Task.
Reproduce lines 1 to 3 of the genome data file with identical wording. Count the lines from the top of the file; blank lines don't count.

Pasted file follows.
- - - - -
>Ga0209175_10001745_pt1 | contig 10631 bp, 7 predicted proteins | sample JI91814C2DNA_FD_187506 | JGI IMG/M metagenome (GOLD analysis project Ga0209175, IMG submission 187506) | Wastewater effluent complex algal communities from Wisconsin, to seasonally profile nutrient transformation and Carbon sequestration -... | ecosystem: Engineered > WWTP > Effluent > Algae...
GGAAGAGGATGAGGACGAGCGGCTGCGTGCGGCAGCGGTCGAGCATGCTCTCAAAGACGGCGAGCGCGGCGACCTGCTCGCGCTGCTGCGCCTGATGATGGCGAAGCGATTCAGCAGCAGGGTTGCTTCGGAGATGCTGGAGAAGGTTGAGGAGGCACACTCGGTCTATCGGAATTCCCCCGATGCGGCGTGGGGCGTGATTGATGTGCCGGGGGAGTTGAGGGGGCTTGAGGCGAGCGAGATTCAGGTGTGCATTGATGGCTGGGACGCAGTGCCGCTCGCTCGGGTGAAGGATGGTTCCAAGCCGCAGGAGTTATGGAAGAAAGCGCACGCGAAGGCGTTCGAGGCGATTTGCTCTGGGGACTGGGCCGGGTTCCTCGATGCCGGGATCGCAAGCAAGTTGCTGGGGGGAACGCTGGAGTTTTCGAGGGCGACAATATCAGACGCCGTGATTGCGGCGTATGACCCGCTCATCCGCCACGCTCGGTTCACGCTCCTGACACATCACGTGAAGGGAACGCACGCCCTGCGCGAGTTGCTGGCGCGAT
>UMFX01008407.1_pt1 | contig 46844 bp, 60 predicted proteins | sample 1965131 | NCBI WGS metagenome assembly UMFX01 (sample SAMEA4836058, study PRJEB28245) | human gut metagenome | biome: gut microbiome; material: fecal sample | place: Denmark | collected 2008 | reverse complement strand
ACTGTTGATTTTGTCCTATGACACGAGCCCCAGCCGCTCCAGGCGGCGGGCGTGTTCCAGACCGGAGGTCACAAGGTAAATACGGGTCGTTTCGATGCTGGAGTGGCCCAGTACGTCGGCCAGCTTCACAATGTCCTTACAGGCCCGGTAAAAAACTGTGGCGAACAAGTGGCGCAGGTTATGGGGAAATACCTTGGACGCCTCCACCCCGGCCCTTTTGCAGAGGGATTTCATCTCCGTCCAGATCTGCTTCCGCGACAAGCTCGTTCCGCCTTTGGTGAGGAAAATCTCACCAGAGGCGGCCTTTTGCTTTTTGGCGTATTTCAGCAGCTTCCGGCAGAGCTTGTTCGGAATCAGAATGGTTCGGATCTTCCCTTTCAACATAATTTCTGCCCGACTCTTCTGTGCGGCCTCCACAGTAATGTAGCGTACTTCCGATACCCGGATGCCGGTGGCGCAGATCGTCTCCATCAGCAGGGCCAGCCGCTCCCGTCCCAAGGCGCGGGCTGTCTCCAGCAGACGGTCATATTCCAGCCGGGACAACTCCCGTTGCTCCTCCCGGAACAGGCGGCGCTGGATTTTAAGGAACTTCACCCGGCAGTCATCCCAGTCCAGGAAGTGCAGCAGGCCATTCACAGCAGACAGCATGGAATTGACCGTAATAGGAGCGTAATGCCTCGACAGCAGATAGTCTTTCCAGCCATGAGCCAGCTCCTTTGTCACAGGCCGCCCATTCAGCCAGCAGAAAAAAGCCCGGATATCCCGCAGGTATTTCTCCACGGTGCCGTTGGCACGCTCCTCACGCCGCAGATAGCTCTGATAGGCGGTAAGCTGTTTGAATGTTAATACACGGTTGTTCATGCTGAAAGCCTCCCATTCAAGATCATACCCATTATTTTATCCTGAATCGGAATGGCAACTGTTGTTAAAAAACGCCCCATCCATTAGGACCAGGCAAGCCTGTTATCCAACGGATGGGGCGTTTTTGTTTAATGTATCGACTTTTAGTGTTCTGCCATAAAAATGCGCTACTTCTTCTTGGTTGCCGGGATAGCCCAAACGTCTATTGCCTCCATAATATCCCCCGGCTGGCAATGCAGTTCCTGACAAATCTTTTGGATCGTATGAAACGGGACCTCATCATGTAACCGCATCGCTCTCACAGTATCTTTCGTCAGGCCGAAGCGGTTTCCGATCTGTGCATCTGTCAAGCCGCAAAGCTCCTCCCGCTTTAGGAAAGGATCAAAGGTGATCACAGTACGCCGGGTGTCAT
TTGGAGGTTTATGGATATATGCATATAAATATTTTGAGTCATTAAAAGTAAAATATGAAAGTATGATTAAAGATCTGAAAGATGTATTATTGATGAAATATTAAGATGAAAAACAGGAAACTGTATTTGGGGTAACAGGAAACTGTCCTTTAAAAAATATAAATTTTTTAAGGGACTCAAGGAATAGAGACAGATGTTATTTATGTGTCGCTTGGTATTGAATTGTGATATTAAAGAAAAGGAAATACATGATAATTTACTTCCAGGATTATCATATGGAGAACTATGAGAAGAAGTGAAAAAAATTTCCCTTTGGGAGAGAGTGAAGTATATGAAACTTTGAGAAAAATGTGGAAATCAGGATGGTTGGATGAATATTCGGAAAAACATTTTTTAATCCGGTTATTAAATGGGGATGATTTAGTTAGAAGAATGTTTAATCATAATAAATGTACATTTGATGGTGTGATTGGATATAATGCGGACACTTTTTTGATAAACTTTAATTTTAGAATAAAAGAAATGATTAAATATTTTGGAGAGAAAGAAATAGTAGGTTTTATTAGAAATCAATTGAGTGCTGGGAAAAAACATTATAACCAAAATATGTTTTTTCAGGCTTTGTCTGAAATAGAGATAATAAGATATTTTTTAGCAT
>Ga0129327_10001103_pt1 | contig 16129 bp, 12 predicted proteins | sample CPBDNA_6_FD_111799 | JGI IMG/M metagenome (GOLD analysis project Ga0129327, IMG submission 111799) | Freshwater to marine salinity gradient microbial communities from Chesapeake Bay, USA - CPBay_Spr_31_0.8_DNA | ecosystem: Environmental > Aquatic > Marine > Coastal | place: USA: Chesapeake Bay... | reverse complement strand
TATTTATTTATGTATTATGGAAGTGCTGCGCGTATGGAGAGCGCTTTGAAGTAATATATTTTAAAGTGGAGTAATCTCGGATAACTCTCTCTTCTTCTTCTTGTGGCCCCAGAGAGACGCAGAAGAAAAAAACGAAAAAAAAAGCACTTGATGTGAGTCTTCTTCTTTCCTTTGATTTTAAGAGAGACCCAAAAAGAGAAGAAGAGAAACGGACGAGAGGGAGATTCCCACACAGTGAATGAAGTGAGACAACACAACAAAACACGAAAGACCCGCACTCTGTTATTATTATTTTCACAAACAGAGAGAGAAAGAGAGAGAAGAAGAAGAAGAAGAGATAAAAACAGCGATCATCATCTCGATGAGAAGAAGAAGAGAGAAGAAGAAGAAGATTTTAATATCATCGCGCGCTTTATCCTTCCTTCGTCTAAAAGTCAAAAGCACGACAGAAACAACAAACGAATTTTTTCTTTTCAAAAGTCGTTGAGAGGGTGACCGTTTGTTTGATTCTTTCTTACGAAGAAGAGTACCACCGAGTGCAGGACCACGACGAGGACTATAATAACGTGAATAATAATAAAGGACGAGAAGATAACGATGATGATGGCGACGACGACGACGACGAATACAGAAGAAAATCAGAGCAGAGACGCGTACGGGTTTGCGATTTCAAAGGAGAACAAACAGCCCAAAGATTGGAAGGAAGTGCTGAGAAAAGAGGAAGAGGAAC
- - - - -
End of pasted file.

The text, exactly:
>Ga0209175_10001745_pt1 | contig 10631 bp, 7 predicted proteins | sample JI91814C2DNA_FD_187506 | JGI IMG/M metagenome (GOLD analysis project Ga0209175, IMG submission 187506) | Wastewater effluent complex algal communities from Wisconsin, to seasonally profile nutrient transformation and Carbon sequestration -... | ecosystem: Engineered > WWTP > Effluent > Algae...
GGAAGAGGATGAGGACGAGCGGCTGCGTGCGGCAGCGGTCGAGCATGCTCTCAAAGACGGCGAGCGCGGCGACCTGCTCGCGCTGCTGCGCCTGATGATGGCGAAGCGATTCAGCAGCAGGGTTGCTTCGGAGATGCTGGAGAAGGTTGAGGAGGCACACTCGGTCTATCGGAATTCCCCCGATGCGGCGTGGGGCGTGATTGATGTGCCGGGGGAGTTGAGGGGGCTTGAGGCGAGCGAGATTCAGGTGTGCATTGATGGCTGGGACGCAGTGCCGCTCGCTCGGGTGAAGGATGGTTCCAAGCCGCAGGAGTTATGGAAGAAAGCGCACGCGAAGGCGTTCGAGGCGATTTGCTCTGGGGACTGGGCCGGGTTCCTCGATGCCGGGATCGCAAGCAAGTTGCTGGGGGGAACGCTGGAGTTTTCGAGGGCGACAATATCAGACGCCGTGATTGCGGCGTATGACCCGCTCATCCGCCACGCTCGGTTCACGCTCCTGACACATCACGTGAAGGGAACGCACGCCCTGCGCGAGTTGCTGGCGCGAT
>UMFX01008407.1_pt1 | contig 46844 bp, 60 predicted proteins | sample 1965131 | NCBI WGS metagenome assembly UMFX01 (sample SAMEA4836058, study PRJEB28245) | human gut metagenome | biome: gut microbiome; material: fecal sample | place: Denmark | collected 2008 | reverse complement strand